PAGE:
‘Two thousand tonnes of knives, forks and other steel household goods will be laid and deployed in homestead America, while three thousand tonnes of tables and chairs are set and drawn up for the meal’

He shares useful and salutary observations about the treatment of the lowest paid – generally Filipinos – in the cargo shipping industry.  But the men he meets at all levels are true ‘men’ in that their characters have been forged and strengthened not just by lonely lives far from home comforts, but also by their awareness that the world is largely indifferent to them.  They reminded me of soldiers in war memoirs I have read.  Despite the book’s shortcomings, in revealing how the products of a globalised world cross the oceans the author has done both the crew and the reader a useful service.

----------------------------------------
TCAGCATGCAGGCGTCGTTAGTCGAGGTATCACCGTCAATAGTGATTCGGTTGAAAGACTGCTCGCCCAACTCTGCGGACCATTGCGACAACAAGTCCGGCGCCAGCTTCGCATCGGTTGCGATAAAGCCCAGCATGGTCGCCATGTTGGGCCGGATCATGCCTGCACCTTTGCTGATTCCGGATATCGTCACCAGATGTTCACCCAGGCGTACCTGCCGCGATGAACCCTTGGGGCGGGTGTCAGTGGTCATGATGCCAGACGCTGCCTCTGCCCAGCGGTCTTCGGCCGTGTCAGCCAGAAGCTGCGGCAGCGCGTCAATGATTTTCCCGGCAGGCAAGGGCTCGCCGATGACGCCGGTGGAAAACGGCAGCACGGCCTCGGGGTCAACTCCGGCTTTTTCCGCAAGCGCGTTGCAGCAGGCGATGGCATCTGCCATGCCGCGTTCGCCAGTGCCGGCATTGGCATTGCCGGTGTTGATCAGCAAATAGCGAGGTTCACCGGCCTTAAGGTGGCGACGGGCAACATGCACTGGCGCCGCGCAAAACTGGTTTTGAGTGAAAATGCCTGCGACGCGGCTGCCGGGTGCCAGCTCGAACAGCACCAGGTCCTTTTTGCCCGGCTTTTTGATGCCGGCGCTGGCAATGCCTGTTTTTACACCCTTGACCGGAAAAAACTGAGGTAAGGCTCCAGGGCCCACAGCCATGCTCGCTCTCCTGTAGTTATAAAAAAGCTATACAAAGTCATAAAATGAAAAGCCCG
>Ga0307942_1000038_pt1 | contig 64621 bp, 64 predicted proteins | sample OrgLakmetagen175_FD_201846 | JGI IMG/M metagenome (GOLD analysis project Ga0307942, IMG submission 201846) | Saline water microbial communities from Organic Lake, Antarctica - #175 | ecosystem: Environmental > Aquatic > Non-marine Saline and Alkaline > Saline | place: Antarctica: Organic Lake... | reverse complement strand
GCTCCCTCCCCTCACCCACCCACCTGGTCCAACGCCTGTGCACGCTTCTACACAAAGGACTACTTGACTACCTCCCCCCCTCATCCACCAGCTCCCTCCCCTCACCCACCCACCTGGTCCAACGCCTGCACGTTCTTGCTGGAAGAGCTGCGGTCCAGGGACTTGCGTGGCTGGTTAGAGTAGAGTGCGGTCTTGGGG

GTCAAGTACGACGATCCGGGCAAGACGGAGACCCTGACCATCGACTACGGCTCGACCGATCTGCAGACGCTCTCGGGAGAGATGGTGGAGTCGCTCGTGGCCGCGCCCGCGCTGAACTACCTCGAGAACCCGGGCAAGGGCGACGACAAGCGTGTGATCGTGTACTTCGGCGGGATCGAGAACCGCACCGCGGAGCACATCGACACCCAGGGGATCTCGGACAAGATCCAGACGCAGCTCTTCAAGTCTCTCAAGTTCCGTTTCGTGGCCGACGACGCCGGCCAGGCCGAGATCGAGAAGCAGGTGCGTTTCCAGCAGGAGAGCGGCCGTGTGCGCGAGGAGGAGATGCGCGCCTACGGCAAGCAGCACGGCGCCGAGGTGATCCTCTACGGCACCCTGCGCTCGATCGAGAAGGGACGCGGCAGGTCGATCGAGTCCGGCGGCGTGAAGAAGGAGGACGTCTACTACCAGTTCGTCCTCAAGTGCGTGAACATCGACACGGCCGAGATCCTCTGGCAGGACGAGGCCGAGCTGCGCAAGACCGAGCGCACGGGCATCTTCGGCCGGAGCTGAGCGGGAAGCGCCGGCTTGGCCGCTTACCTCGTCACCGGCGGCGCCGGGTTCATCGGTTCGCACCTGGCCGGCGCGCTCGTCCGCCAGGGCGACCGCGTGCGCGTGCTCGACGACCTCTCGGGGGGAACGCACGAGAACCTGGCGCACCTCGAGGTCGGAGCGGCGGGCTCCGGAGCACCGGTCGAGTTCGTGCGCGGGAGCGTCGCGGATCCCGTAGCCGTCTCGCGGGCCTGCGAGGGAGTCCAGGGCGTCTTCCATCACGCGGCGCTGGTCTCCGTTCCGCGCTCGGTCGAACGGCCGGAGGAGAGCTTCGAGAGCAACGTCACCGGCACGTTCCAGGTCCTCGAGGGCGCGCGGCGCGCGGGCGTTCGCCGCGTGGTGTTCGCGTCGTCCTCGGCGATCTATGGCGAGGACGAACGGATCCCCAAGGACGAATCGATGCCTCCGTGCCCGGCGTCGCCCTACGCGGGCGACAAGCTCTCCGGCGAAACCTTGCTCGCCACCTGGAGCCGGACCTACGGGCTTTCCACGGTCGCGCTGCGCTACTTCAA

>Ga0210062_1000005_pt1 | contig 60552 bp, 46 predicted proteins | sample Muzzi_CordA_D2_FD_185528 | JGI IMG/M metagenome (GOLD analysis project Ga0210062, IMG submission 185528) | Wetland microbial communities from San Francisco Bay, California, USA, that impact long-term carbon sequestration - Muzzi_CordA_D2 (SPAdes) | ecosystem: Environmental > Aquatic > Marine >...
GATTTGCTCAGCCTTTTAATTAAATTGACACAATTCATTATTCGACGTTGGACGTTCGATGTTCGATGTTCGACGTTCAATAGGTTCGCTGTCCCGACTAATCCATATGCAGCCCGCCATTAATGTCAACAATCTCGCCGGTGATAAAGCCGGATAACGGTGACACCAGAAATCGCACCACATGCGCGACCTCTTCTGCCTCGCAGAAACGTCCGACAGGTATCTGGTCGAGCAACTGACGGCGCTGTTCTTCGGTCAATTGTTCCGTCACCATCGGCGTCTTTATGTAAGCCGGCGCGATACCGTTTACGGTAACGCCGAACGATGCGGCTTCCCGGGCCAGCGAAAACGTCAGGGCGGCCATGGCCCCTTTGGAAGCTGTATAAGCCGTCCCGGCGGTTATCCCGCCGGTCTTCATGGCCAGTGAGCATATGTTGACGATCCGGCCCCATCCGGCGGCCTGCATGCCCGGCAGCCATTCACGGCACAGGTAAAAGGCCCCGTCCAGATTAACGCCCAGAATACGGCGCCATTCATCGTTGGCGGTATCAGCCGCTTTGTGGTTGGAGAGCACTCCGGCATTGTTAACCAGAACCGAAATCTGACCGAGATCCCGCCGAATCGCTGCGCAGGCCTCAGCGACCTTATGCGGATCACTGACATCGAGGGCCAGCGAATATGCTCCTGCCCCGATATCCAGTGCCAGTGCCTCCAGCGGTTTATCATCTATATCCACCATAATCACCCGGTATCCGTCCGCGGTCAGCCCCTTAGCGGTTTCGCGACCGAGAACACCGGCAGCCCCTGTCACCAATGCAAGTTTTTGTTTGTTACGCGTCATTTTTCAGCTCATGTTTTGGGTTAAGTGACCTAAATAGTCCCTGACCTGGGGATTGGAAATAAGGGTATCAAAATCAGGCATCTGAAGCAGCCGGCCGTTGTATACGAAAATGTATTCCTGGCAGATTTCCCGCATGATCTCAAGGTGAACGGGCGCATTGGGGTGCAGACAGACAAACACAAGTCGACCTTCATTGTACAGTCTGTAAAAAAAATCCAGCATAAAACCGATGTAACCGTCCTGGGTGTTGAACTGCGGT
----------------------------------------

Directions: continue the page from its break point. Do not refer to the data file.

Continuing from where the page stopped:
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Real life and the novel: fiction helps us understand the world

The best novels confront us with the truth about what it is to be human

What does it mean to ‘write well’?  For a novelist, it means many things: intriguing ideas, some kind of storyline, neat phrasing, relatable characters, powerful descriptions.

But in this posting I am concerned with a novelistic device that, for me, elevates so many of the best books I have read.  I am talking here about articulating uneasy truths.

Margaret Forster does it well, up to a point, in Over, which I’ve nearly finished.  It is not actually a very ‘literary’ novel.  As an analysis of the impact on the narrator of her teenage daughter’s death, it’s a bit family drama-ish, too straightforward.  A touch underpowered, it needed more of that creative sparkle and tension that ambiguities can often provide.

Truth in fiction